As a leading child-feeding expert in Canada, I’ve helped thousands of families get their picky eaters to try new foods on their own without being sneaky or forceful. The most common challenge that I hear from parents is getting kids to eat vegetables. Picky eating can be a struggle but there are ways to introduce new foods to your kids.
Five Tips To Stave Off Picky Eating:
You’ve likely heard about hiding veggies in recipes. Here are five successful strategies that don’t involve sneaking beets into your brownies or squash into your mac and cheese. Use them to support your child to eat their vegetables.
1) Don’t Give Up!
Studies show that it takes on average between 10 – 30 times of seeing a new food before a child will try it and like it. Of course, this will vary from child-to-child and from food-to-food. Studies also show that parents usually give up after 5 times.
Don’t give up.
You never know when the magical time will be when your child will try (and like) a food. Instead of thinking “my child doesn’t like it” change your attitude to “my child doesn’t like it yet”. Patience is a difficult but a necessary quality if you’ve got a child who struggles with picky eating.
2) Role Model
As the saying goes “actions speak louder than words”. When was the last time that you tried a new food? Or, re-tried a food that you didn’t like previously? If you want your child to try new foods, be a “trying new food” role model. Picky eating can be changed when parents are involved in the process.
3) Not Just Dinner
I feel bad for poor, old dinner. In many families, it’s the meal where we most want kids to behave well. But it’s also the only time of day when kids are presented with the challenge of new foods and picky eating really takes effect.
Instead of only serving vegetables at dinner, serve them at other times of the day. Lunch, snacks, and even breakfast are all fantastic opportunities to present kids with new foods.
4) Young Kids Have More Sensitive Taste Buds
The taste and texture differences of a vegetable, when it’s prepared different ways, is particularly evident to young taste buds. For example, raw broccoli is very different than steamed broccoli, which is very different than broccoli in a stir-fry, which is different again from broccoli in a casserole. Take advantage of this. If your child hasn’t liked (or even tried) a vegetables prepared in one way, don’t stop making it in other preparations.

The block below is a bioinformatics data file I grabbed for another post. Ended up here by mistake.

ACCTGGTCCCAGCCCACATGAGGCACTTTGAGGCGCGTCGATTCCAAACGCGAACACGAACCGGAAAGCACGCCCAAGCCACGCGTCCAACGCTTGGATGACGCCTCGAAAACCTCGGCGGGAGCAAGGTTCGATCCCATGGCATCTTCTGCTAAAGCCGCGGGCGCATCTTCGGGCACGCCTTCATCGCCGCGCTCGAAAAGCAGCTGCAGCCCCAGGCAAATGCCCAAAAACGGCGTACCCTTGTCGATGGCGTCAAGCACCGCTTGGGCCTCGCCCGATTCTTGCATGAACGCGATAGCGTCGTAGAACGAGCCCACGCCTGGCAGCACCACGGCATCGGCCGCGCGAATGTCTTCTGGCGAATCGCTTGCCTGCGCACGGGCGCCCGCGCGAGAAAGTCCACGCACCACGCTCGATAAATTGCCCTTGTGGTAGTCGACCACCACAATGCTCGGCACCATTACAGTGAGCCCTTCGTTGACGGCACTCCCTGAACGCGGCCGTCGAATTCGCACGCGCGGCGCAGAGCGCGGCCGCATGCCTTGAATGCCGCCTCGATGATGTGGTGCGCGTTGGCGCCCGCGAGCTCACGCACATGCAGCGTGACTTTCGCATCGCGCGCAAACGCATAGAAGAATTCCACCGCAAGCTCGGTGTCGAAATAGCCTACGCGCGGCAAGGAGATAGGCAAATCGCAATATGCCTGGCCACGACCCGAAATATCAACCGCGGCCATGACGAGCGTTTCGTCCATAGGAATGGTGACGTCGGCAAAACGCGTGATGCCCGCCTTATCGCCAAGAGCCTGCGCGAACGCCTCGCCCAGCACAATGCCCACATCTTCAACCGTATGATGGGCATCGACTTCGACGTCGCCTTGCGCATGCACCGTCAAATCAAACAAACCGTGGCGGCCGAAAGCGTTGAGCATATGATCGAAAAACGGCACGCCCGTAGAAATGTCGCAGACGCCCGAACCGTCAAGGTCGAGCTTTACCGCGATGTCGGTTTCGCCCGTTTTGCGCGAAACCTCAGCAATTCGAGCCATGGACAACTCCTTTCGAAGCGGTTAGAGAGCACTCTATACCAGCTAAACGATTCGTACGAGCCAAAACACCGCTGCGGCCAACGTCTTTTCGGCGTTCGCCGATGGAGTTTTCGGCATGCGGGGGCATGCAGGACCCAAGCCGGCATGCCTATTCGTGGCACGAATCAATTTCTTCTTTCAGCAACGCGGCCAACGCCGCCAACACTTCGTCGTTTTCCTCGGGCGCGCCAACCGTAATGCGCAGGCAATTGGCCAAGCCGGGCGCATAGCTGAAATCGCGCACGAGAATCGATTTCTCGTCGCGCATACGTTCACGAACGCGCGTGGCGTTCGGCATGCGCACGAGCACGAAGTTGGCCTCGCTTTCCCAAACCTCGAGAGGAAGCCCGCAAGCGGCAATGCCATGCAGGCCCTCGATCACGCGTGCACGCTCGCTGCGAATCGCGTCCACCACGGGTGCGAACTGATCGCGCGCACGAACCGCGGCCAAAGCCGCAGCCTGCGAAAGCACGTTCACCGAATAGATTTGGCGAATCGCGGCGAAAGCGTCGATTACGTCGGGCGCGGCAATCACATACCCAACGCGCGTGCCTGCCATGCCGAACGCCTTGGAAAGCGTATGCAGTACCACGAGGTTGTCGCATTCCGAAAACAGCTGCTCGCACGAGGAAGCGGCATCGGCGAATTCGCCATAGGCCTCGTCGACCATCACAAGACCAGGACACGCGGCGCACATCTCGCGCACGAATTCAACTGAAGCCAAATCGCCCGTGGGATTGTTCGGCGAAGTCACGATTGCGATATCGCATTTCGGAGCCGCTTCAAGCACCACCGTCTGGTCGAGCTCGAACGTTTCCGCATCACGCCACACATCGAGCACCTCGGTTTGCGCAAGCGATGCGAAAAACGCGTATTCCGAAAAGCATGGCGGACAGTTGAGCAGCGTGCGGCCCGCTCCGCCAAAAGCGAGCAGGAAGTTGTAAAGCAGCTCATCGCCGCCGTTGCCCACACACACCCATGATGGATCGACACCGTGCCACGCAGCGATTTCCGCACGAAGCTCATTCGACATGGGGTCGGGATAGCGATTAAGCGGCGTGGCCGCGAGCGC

5) Obvious Veggies.
Often parents ask me my opinion about sneaking in vegetables. Studies show that kids do get more servings of vegetables in families where they add pureed vegetables to dishes. And, most of us could use to eat more veggies, so exploring new dishes that include veggies is a fantastic idea!
However, if all you’re serving your child is mac and cheese and brownies, all they’re learning is to eat mac and cheese and brownies. You may know that there’s squash in the mac and cheese and beets in the brownies, but your child doesn’t.
If you choose to sneak in veggies, also be sure to serve obvious veggies (e.g. serve steamed broccoli on the side of that mac and cheese). Even if your child doesn’t eat the obvious ones, you’re role modeling choosing to eat vegetables, an important lesson for life-long healthy eating habits.
For More Picky Eating Resources, Check Out:
- Why Deconstructed Meals Can Make Mealtime Less Stressful
- Don’t Give Up On Your Kids Eating Vegetables
- Getting Picky Eaters to Try New Foods Using the Rotation Rule